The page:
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Chapter: Professional Ethics in Engineering - Responsibilities and Rights

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Important Questions and Answers: Responsibilities and Rights

Professional Ethics in Engineering - Responsibilities and Rights - Important Questions and Answers: Responsibilities and Rights

RESPONSIBILITIES AND RIGHTS


1. Define Collegiality.

 

Collegiality is a kind of connectedness grounded in respect for professional expertise and in a commitment to the goals and values of the profession and collegiality includes a disposition to support and cooperate with one‘s colleagues.

 

2. What are the central elements of collegiality?

i. Respect

ii. Commitment

iii. Connectedness

iv. Cooperation

3. What are the two senses of Loyalty?

 

i. Agency Loyalty – Acting to fulfill one‘s contractual duties to an employer. It‘s a matter of actions, whatever its motives.

 

ii. Identification Loyalty – Has as much as to do with attitudes, emotions, and a sense of personal identity as it does with actions.

 

4. When may an Identification Loyalty be said as obligatory?

 

i.   Employees must see some of their own important goals as met by and through a group in which they participate.

 

ii. Employees must be treated fairly, each receiving his or her share of benefits and burdens.

 

5.    What is the relationship between the Loyalty to the company and Professional responsibility to the public?

 

i. Acting on professional commitments to the public can be a more effective way to serve a company than a mere willingness to follow company orders.

 

ii. Loyalty to companies or their current owners should not be equated with merely obeying one‘s immediate supervisor.

 

iii. An engineer might have professional obligations to both an employer and to the public that reinforce rather than contradict each other.

 

6. Define Institutional Authority?

 

Institutional Authority is acquired, exercised and defined within organizations. It may be defined as the institutional right given to a person to exercise power based on the resources of the institution.

 

7. Define Expert Authority?

 

Expert authority is the possession of special knowledge, skill or competence to perform task or give sound advice.

 

8. What is the basic moral task of salaried engineers?

 

The basic moral task of salaried engineers is to be aware of their obligations to obey employers on one hand and to protect and serve the public and clients of the other.

 

9. What are the guidelines to reach an agreement?

i. Attack problem and not people.

 

ii. Build trust.

 

iii.  Start with a discussion and analysis of interests, concerns, needs. It begin with interests, not positions or solutions.

iv.Listen.

v. Brainstorm; suggesting an idea does not mean one aggress with it. Develop multiple options.

vi.Use objective criteria whenever possible. Agree on how something will be measured.

 

10.            What are the essential elements of IPR?

i. Patents

 

ii. Copyrights

 iii. Trademarks

 iv. Trade secrets

 

11. What are the criteria for identifying that information is “labelled” confidential at the workplace?

 

i. Engineers shall treat information coming to them in the course of their as confidential.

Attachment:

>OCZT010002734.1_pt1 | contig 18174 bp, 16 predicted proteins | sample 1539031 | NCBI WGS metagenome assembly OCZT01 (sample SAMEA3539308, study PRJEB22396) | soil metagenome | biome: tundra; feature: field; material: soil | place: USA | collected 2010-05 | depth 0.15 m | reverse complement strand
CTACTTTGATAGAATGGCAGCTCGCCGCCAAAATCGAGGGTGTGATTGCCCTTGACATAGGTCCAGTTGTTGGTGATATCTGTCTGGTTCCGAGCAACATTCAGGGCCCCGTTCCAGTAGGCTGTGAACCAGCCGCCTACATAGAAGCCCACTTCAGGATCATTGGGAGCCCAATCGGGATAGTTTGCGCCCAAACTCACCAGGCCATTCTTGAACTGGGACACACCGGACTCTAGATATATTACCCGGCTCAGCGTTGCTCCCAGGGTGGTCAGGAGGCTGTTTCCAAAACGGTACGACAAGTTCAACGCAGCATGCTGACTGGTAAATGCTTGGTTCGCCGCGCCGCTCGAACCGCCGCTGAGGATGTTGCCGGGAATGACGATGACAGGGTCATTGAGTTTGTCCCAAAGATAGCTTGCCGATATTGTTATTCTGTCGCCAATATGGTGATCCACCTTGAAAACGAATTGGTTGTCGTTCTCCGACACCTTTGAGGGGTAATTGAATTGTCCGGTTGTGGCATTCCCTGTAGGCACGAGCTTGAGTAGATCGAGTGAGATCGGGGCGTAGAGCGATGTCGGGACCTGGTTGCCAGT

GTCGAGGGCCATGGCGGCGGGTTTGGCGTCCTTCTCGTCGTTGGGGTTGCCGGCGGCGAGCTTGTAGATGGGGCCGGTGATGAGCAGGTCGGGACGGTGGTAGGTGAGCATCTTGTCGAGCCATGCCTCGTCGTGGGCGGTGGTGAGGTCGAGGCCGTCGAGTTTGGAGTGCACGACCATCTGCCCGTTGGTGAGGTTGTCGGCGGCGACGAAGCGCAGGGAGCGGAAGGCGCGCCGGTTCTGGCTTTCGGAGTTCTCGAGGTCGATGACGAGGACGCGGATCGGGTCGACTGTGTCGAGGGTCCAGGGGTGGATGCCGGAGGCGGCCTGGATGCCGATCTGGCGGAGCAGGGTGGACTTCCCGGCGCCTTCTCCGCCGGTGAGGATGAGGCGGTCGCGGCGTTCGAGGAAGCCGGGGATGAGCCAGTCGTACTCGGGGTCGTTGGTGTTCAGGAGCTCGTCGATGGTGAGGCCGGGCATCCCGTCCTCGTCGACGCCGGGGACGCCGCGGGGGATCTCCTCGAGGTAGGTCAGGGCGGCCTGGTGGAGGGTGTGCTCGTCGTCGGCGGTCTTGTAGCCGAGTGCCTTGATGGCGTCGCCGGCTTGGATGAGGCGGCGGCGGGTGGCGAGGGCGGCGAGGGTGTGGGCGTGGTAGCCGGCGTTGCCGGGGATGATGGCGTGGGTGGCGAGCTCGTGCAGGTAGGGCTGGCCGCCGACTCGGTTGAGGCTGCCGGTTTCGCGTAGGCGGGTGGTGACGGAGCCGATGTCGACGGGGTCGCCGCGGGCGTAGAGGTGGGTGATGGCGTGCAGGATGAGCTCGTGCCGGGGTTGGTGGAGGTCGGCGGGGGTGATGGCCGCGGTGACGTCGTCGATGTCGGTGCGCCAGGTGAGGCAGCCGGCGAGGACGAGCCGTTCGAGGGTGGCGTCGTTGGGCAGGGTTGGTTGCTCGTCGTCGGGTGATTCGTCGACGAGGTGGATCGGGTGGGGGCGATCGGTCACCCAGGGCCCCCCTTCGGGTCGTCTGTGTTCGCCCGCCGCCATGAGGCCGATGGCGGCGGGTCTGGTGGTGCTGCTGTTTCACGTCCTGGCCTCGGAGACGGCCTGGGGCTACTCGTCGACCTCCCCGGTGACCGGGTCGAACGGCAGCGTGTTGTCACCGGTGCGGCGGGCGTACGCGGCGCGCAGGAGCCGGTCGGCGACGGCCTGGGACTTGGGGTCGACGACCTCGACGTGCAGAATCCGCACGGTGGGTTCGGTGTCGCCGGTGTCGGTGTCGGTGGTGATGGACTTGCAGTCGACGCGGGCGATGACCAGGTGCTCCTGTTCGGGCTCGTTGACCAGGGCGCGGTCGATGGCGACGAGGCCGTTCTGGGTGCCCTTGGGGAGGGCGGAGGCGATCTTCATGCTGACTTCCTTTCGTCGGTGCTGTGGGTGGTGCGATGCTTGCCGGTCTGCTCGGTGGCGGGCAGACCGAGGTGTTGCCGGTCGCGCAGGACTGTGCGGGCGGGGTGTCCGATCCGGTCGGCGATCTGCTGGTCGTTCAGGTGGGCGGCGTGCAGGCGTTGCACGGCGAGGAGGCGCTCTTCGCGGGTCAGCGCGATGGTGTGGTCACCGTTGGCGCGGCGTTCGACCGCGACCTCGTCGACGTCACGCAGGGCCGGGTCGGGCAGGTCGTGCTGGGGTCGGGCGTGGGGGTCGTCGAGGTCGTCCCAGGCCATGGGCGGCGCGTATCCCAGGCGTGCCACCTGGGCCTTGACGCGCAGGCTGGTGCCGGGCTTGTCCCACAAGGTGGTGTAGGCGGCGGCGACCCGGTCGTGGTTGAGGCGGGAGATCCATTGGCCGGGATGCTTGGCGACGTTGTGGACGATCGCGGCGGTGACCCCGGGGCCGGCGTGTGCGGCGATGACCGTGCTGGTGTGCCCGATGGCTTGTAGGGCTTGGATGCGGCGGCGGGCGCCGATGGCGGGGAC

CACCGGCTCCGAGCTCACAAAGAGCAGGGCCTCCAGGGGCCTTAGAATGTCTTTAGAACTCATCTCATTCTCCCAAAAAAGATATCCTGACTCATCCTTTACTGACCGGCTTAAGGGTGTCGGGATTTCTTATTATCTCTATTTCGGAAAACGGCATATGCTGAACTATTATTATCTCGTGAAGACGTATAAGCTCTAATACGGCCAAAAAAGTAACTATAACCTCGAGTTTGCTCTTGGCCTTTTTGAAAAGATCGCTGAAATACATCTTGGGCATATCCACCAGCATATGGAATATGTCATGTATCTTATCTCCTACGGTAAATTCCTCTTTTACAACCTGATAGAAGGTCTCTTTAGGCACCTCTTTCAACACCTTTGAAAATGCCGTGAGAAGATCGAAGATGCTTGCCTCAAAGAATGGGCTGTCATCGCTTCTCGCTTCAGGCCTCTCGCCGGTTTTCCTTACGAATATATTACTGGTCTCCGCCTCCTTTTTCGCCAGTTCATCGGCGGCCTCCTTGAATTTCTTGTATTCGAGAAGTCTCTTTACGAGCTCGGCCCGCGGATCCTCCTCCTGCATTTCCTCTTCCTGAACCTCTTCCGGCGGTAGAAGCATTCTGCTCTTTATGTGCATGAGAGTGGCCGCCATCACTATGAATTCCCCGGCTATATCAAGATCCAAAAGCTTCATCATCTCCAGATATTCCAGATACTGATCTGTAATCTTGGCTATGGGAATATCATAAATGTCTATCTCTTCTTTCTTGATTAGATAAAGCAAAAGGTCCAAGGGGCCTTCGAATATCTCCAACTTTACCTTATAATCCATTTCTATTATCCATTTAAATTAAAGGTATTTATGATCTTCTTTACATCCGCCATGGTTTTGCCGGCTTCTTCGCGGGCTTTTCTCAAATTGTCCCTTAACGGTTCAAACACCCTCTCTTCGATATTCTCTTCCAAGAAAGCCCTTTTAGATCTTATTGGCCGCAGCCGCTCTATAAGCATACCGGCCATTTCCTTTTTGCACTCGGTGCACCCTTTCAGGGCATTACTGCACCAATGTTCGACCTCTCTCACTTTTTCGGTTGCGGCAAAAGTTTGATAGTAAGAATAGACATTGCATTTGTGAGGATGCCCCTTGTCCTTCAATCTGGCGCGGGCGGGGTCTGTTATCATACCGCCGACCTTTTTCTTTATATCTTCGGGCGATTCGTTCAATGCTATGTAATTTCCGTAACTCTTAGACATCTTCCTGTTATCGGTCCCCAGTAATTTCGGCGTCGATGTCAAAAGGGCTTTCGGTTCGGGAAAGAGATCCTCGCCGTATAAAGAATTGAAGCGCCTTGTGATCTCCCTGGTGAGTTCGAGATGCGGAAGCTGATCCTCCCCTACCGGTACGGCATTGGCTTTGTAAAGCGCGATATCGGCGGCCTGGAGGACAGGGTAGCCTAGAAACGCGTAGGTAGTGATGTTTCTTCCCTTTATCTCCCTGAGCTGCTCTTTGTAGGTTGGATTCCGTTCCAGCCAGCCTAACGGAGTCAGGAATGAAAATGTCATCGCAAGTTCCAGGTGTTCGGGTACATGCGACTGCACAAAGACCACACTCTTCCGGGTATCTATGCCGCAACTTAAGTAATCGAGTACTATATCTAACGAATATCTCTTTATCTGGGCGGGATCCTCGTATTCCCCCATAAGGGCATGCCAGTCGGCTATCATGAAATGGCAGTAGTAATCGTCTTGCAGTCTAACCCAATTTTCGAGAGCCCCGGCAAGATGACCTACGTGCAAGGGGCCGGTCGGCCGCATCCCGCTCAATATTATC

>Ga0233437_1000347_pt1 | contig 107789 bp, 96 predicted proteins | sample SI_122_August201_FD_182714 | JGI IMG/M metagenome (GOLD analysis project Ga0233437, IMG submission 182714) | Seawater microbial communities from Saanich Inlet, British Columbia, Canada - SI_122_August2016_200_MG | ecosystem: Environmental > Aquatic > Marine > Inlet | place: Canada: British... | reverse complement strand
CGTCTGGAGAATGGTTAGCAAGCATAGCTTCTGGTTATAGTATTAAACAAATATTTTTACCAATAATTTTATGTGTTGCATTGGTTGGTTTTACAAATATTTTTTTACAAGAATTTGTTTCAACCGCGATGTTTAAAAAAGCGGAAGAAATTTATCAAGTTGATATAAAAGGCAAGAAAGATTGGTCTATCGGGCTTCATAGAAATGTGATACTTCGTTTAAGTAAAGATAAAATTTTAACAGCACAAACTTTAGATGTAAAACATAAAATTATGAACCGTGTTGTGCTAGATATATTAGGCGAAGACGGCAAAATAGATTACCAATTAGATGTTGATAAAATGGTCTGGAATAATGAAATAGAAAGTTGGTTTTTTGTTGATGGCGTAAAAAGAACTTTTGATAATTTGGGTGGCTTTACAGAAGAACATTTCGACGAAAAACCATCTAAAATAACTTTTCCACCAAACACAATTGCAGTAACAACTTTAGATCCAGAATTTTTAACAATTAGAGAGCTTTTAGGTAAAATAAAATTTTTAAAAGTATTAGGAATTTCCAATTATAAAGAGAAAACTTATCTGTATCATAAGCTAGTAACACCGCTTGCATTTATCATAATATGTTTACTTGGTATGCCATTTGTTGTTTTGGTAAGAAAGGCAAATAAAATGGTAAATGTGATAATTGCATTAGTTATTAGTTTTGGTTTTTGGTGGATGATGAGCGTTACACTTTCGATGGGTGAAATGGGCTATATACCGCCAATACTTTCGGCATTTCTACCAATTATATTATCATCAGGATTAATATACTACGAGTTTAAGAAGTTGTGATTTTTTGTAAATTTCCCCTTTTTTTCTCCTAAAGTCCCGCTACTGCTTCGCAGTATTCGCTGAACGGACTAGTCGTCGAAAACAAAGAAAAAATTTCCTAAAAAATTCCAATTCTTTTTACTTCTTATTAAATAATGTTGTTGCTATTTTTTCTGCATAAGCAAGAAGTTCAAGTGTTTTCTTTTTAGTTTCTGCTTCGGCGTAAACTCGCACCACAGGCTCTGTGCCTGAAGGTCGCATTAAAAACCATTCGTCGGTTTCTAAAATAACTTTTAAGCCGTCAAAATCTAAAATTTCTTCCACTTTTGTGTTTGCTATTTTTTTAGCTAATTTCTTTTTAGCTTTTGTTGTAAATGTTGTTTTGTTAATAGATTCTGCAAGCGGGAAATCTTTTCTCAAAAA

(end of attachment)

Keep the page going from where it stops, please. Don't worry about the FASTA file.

ii. Identify any information which if it became known would cause harm to the corporation or client.

 

iii. Confidential information is any information that the employer or client would like to have kept secret in order to compete effectively against business rivals.

 

12.            What are the terms associated with Confidentiality?

i. Privileged Information

ii. Proprietary Information

iii. Patents

iv.Trade secrets

 

13.            How will you justify the obligation of confidentiality?

 

The obligation of confidentiality can be justified at two levels. FIRST Level : Moral Considerations

 

Respect for autonomy Respect for promises Regard for public well-being

 

SECOND Level : Major Ethical Theories Rights Ethicists

 

Duty Ethicists Rule-utilitarians Act-utilitarians

14.            Define Conflicts of Interest?

 

Conflict of interests is a situation in which two or more interests are not simultaneously realizable. It is the disagreement between public obligation and self-interest of an official.

 

15.            Why does a conflict of interests arise?

 

a. Financial Investments

 

b. Insider Trading c. Bribe

 

d. Gifts

e. Kickbacks

 

16.            What is a Bribe?

 

A Bribe is a substantial amount of money or goods offered beyond a stated business contract with the aim of winning an advantage in gaining or keeping the contract.

 

17. What is called „White-collar crime‟?

 

Occupational crimes are illegal acts made possible through one‘s lawful employment. It is the secret violation of laws regulating work activities. When committed by office workers of professionals, occupational crime is called ‗white-collar crime‘.

 

18. What is called Kickbacks?

 

Prearranged payments made by contractors to companies or their representatives in exchange for contracts actually granted are called kickbacks.

 

19.         What are the types of Conflicts of interest?

i. Actual conflict of interest

 

ii. Potential conflict of interest

 iii. Apparent conflict of interest

 

20.         How will you solve the Conflict problems?

i. Finding the creative middle way.

 

ii. Employing Lower-level considerations.

iii. Making the hard choice.

 

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